Another Thought about Miers

If she had been exactly the same person, except a liberal — a lawyer with a very successful private practice, first woman partner at a major firm, first woman head of a major firm, first woman head of her state bar association, never married, active in her church (say, a liberal Unitarian church devoted to “social justice” issues), counsel to the president — but appointed by a president Clinton, Gore or Kerry instead of Bush — the news media would be featuring her as a spectacular pick, as a doer and a thinker, as a woman who has fought her way up in a male-dominated profession and who therefore “gets it”, as a pioneer of women in the law, as an outstanding citizen who will bring new insight to the Supreme Court, yadda yadda. Think about it. Same exact facts, the rest is spin.

27 thoughts on “Another Thought about Miers”

  1. Years ago there was a “Twilight Zone” like program on TV called “The Outer Limits”. It began with a calm but authoritarian voice speaking slowly:

    “Do not attempt to adjust your set!” At which point the screen would fill with jagged lines.

    “We control the horizontal!” And the lines would change into horizontal and scroll up and down while flickering.

    “We control the vertical!” And the lines would change into vertical.

    “You are now entering The Outer Limits.”

    I often think of The Outer Limits when listening to the MSM. They control the horizontal. They control the vertical…

    Then again, maybe I suffer from paranoid delusions.

  2. Check out Krauthammer’s article in Washington Post today.

    Miers was a huge disappointment for those of us who were W’s supporters. Her church credentials – what Wall Stret Journal called faith-based appointment – etc. are irrelevant here. It is her ability and record to uphold the constitutional process in this country that should be the main litmus test. She is no John Roberts but she could well be another Souter as couple of supreme court judges have morphed into liberals once appointed. Conservatives should not stoop themselves to the level of liberals where the main litmus test is what is politically popular in this generation. If GWB is intimidated by the likes of lowlife senators like Schumer with 55 Republicans on his side, what is the chance of the man standing up to Iranian religious thugs, the biggest security threat facing the US? It is hardly inspiring that Senator Harry Reid gave his thumbs up for Miers!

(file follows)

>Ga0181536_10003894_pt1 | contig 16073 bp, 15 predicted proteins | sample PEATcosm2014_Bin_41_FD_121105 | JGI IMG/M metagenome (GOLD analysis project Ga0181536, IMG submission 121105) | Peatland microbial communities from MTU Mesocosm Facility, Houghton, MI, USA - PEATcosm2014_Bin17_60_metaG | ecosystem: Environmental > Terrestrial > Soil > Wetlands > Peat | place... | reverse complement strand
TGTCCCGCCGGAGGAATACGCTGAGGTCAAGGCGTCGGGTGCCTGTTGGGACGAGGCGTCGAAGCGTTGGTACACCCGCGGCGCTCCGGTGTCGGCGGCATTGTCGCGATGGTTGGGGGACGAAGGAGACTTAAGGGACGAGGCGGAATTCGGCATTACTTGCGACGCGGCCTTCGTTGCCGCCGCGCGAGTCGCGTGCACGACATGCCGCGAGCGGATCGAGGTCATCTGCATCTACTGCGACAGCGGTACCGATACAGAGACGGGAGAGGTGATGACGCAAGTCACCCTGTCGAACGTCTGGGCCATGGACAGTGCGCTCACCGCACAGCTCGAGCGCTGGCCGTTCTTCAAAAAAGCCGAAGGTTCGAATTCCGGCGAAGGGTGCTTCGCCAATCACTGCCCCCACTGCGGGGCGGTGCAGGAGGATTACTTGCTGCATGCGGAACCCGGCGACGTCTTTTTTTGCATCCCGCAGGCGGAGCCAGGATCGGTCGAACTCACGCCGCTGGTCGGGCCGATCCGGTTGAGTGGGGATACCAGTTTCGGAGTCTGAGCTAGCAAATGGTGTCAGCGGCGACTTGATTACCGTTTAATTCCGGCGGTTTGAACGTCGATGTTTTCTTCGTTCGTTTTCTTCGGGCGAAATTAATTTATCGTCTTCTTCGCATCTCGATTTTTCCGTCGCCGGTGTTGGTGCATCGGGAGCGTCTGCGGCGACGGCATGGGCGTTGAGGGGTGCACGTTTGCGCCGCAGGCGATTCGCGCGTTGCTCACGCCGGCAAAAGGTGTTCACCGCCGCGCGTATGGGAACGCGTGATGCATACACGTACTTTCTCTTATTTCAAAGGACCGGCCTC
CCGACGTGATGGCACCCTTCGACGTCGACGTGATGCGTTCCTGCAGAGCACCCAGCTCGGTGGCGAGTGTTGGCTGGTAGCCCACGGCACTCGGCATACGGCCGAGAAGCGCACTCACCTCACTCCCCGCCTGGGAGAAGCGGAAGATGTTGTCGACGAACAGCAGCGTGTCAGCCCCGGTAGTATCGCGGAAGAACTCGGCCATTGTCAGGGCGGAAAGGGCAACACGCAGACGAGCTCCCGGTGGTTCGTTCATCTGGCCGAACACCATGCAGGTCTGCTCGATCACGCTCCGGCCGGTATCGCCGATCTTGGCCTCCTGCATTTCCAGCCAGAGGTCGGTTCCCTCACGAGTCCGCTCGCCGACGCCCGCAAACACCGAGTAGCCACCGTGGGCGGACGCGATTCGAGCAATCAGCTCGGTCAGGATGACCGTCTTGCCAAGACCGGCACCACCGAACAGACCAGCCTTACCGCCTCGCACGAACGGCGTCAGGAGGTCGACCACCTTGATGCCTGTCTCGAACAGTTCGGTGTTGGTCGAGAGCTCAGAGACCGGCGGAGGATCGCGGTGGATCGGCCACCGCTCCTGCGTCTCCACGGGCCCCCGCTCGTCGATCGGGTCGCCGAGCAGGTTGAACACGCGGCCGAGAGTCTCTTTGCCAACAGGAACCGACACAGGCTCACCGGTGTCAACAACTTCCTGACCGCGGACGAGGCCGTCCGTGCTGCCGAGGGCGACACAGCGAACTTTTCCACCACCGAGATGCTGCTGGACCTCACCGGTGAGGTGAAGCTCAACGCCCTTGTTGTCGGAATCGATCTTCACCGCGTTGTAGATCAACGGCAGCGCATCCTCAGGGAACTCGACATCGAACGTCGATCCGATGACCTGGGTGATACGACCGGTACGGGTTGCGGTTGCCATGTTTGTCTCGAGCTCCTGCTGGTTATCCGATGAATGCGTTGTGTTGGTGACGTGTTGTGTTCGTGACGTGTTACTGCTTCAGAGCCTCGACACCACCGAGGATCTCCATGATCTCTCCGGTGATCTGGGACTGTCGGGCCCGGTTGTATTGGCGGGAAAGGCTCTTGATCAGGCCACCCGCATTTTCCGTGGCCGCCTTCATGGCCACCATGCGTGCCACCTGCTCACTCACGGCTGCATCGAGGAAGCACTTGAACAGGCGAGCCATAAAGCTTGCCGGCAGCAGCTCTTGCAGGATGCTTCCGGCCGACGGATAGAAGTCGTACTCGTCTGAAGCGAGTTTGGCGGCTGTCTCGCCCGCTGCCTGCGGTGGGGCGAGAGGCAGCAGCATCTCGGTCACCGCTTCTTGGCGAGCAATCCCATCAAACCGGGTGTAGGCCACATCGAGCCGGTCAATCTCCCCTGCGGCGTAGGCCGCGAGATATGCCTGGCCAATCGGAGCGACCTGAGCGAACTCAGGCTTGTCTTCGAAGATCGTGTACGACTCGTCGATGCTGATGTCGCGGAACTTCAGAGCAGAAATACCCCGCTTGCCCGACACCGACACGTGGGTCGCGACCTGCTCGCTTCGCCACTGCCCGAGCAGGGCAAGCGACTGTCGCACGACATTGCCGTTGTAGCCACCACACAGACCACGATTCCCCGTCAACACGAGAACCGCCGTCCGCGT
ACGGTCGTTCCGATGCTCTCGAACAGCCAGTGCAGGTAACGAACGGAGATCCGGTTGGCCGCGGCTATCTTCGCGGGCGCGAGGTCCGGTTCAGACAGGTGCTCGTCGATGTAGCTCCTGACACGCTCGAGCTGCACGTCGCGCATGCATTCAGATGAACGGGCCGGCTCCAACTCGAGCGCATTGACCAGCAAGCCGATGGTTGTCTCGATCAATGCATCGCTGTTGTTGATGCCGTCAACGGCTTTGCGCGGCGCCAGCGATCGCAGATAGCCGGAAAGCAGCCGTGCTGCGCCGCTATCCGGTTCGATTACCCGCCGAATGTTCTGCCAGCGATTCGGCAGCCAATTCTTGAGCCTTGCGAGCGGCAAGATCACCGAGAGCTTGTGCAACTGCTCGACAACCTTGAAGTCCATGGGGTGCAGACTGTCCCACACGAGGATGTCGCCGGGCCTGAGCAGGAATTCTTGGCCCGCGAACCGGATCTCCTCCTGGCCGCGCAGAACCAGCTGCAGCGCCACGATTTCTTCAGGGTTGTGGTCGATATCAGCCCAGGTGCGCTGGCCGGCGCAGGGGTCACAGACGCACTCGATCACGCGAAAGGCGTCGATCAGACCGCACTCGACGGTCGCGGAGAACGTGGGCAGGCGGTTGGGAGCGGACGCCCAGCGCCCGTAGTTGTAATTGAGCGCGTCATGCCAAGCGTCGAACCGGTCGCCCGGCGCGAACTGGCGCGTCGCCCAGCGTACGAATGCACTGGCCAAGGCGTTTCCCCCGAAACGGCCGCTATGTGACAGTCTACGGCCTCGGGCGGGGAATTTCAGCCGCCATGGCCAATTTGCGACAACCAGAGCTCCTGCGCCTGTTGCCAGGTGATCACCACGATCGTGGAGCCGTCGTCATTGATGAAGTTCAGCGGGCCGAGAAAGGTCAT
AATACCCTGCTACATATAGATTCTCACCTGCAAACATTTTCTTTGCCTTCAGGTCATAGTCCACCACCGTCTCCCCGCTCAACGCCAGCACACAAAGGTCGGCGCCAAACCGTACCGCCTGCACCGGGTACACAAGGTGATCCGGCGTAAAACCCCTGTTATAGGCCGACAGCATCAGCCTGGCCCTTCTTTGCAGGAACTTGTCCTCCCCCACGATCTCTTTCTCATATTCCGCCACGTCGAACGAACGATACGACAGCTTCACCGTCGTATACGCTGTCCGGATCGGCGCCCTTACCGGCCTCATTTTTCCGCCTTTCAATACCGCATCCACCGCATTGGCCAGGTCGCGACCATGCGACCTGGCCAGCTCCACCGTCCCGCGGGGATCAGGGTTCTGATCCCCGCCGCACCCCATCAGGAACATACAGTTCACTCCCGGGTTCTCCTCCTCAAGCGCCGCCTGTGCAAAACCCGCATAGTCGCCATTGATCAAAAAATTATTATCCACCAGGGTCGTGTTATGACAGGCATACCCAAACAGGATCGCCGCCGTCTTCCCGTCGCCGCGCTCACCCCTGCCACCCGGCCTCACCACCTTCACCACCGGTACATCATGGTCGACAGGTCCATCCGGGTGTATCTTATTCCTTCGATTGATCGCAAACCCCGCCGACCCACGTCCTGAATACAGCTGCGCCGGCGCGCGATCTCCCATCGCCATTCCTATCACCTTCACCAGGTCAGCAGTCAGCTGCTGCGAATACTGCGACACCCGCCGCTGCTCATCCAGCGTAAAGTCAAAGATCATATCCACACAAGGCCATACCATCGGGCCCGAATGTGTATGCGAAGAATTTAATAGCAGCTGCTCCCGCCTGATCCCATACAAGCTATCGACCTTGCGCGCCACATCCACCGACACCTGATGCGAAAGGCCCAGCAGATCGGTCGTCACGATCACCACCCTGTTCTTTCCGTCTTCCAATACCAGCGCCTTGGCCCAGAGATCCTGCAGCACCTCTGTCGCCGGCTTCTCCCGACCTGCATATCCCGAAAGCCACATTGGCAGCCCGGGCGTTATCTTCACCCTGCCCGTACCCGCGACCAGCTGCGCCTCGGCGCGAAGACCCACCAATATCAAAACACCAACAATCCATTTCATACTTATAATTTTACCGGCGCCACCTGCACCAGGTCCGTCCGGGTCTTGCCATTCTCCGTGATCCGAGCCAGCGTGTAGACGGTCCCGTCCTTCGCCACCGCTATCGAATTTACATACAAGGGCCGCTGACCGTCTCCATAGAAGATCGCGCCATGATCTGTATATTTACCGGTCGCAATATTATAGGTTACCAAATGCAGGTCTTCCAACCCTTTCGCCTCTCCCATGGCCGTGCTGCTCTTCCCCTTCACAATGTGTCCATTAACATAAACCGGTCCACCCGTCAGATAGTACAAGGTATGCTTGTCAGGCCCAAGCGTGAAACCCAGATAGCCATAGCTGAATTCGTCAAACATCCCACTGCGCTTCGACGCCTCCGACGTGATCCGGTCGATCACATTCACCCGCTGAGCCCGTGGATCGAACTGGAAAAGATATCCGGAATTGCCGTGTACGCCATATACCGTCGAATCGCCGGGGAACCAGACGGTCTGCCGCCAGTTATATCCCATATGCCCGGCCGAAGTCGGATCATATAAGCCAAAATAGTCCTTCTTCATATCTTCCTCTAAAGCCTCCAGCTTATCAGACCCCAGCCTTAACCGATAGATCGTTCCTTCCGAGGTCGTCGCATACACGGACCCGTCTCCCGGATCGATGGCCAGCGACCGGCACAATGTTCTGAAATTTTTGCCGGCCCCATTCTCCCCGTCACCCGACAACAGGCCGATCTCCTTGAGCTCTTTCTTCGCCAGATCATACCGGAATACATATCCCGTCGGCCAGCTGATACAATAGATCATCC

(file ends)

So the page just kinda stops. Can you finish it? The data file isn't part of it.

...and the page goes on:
Combined with Terry Schivo issue, this is another reason that would probably keep me away from the voting booth in 2006.

  3. Clinton appointing his lawyer would have made people, and the press sit up and take notice. Theyx kept going on years about Whitewater, after all, even when it looked as if nothing much to it.

  4. Krauthammer: “But constitutional jurisprudence is different. It is, by definition, an exercise of intellect steeped in scholarship. Otherwise it is nothing but raw politics.” He’s delusional. First, it is not as complicated as all that. Law professors would like you to believe that they do something terribly, terribly hard to understand. They don’t. The complexity of Constitutional law is mostly a result of judges who have made things up and need to create a verbal fog to hide their misdeeds. As far as “raw politics” goes, that is exactly what we have been getting for 50 or more years as a regular thing. Before that, we got frequent doses of raw politics, anyway. He is also wrong to say that she is no different from the million or so lawyers in the USA. She has had a remarkable career. Having a non-judge, non-professor, like Rehnquist, on the SC is a good idea.